What Are The Advantages Of Using An External Recorder?

The biggest advantage is that rather than having to compress all the color information into 4:2:0, 8-bit files, an external recorder can record 10 bit 4:2:2. To give this a little perspective, an 8-bit file can only capture 256 shades of either Red, Green or Blue. A 10-bit file multiplies that to 1024 shades per channel. A massive increase in color information. 

As well as this, recording to a much less compressed codec such as ProRes gives much higher quality video files. There will be less artifacting, especially in areas of movement, more dynamic range and when combined with Log, the end files will be much easier to grade and edit in post-production.

Of course, another major advantage is the fact that you have a brighter, larger, higher quality monitor with which to compose your video. Many cameras will allow you to output aids such as histograms to the monitor as well as adding compositional grid overlays.

Lastly, many stills cameras are handicapped by an EU rule restricting them to a maximum of 30 minutes of video recording time in one shot. This is to differentiate between video and stills cameras for tax purposes. Using an external recorder can circumnavigate this restriction.

Of course, higher quality means much bigger files sizes, so you will need to make sure you have both space and enough computing power to edit them.

In summary, then the advantages of external recorders are:

  • Recording to 10 Bit for higher color fidelity.
  • Recording in less compressed codecs such as ProRes.
  • A larger, brighter monitor to compose with.
  • Bypassing the 30-minute record restriction
Photo by Wahid Khene

Which External Recorder Should I Buy?

There is no getting around the fact that external recorders are expensive. The cheaper ones you may see are restricted to HD 1080p rather than Ultra HD 4K. The vast majority do not come with things you might expect them to.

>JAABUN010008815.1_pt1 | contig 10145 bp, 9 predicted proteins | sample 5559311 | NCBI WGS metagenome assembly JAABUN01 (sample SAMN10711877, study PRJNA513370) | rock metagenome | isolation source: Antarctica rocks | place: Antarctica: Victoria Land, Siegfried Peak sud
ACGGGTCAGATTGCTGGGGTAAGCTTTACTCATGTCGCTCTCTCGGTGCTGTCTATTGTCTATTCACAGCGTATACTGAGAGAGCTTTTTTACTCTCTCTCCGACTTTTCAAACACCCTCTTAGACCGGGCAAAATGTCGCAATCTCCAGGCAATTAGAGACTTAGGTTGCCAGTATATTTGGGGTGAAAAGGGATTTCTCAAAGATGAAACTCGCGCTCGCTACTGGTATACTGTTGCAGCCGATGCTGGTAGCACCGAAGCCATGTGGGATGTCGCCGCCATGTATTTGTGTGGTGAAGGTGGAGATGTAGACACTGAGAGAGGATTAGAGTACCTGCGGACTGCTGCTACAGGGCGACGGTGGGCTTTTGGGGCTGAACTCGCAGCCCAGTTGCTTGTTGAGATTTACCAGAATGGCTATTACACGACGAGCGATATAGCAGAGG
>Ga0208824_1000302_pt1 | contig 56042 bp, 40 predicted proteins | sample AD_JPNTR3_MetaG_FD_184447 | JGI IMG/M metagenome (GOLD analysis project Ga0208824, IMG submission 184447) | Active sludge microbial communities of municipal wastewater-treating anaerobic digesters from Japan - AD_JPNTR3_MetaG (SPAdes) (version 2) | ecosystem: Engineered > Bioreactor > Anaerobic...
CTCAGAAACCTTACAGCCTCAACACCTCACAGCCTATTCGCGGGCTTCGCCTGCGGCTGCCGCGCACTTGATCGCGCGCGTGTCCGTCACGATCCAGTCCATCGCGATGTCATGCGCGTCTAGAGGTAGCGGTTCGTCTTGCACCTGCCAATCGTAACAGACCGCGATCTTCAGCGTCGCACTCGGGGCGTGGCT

For example, most are not supplied with batteries, cables or even memory cards or SSD drives. These are optional yet vital extras. This, in turn, makes purchasing a decent external recorder quite an expensive proposition. 

The big names in recorders are Atomos and Blackmagic. The best bang for your buck from these two are:

  • Atomos Ninja V. Records 10bit in 4K at 60fps over HDMI 2.0. Has a 5” 1000 nit monitor and uses approved SSD drives to record to. These are not supplied, neither are batteries. Price around $699
  • Blackmagic Design Video Assist 4K. Records up to 4K 30p on UHSII SD cards and features a 7” monitor. A 64GB SD card is included but batteries and cables are not. Price around $899

If you are serious about shooting video then shooting in Log should be your first consideration. Most mid to high-end 4k capable still camera have an option to shoot Log in camera. 

If you are looking to get the ultimate, cinematic quality out of your camera, then an external recorder is the way to go. The quality of video you will get will be outstanding but it will come at a considerable cost. 

About Author

Jason has more than 35 years of experience as a professional photographer, videographer and stock shooter. You can get to know him better here.